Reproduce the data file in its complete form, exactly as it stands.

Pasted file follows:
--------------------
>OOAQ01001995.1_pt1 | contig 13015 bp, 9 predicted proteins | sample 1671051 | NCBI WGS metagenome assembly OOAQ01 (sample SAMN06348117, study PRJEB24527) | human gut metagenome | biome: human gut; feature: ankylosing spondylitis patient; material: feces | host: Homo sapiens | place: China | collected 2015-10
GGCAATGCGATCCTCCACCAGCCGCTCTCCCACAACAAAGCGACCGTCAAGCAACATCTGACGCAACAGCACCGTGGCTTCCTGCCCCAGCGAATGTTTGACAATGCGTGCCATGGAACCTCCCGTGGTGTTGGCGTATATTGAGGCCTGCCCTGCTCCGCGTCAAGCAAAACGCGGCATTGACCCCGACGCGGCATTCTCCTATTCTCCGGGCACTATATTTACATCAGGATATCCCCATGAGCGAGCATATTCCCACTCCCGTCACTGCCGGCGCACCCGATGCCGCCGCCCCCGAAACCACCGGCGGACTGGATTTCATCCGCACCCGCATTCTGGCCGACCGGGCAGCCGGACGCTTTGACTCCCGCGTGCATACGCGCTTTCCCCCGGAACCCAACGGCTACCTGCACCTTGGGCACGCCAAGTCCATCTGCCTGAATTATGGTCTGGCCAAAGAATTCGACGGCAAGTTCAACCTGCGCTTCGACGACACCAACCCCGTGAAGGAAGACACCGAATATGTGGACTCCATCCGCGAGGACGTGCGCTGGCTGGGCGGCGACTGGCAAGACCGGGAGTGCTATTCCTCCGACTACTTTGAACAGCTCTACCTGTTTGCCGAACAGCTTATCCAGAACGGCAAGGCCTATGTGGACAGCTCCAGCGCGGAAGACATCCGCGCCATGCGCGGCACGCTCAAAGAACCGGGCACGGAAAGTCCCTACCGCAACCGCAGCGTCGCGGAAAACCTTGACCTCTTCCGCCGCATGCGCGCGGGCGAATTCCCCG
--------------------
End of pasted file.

>OOAQ01001995.1_pt1 | contig 13015 bp, 9 predicted proteins | sample 1671051 | NCBI WGS metagenome assembly OOAQ01 (sample SAMN06348117, study PRJEB24527) | human gut metagenome | biome: human gut; feature: ankylosing spondylitis patient; material: feces | host: Homo sapiens | place: China | collected 2015-10
GGCAATGCGATCCTCCACCAGCCGCTCTCCCACAACAAAGCGACCGTCAAGCAACATCTGACGCAACAGCACCGTGGCTTCCTGCCCCAGCGAATGTTTGACAATGCGTGCCATGGAACCTCCCGTGGTGTTGGCGTATATTGAGGCCTGCCCTGCTCCGCGTCAAGCAAAACGCGGCATTGACCCCGACGCGGCATTCTCCTATTCTCCGGGCACTATATTTACATCAGGATATCCCCATGAGCGAGCATATTCCCACTCCCGTCACTGCCGGCGCACCCGATGCCGCCGCCCCCGAAACCACCGGCGGACTGGATTTCATCCGCACCCGCATTCTGGCCGACCGGGCAGCCGGACGCTTTGACTCCCGCGTGCATACGCGCTTTCCCCCGGAACCCAACGGCTACCTGCACCTTGGGCACGCCAAGTCCATCTGCCTGAATTATGGTCTGGCCAAAGAATTCGACGGCAAGTTCAACCTGCGCTTCGACGACACCAACCCCGTGAAGGAAGACACCGAATATGTGGACTCCATCCGCGAGGACGTGCGCTGGCTGGGCGGCGACTGGCAAGACCGGGAGTGCTATTCCTCCGACTACTTTGAACAGCTCTACCTGTTTGCCGAACAGCTTATCCAGAACGGCAAGGCCTATGTGGACAGCTCCAGCGCGGAAGACATCCGCGCCATGCGCGGCACGCTCAAAGAACCGGGCACGGAAAGTCCCTACCGCAACCGCAGCGTCGCGGAAAACCTTGACCTCTTCCGCCGCATGCGCGCGGGCGAATTCCCCG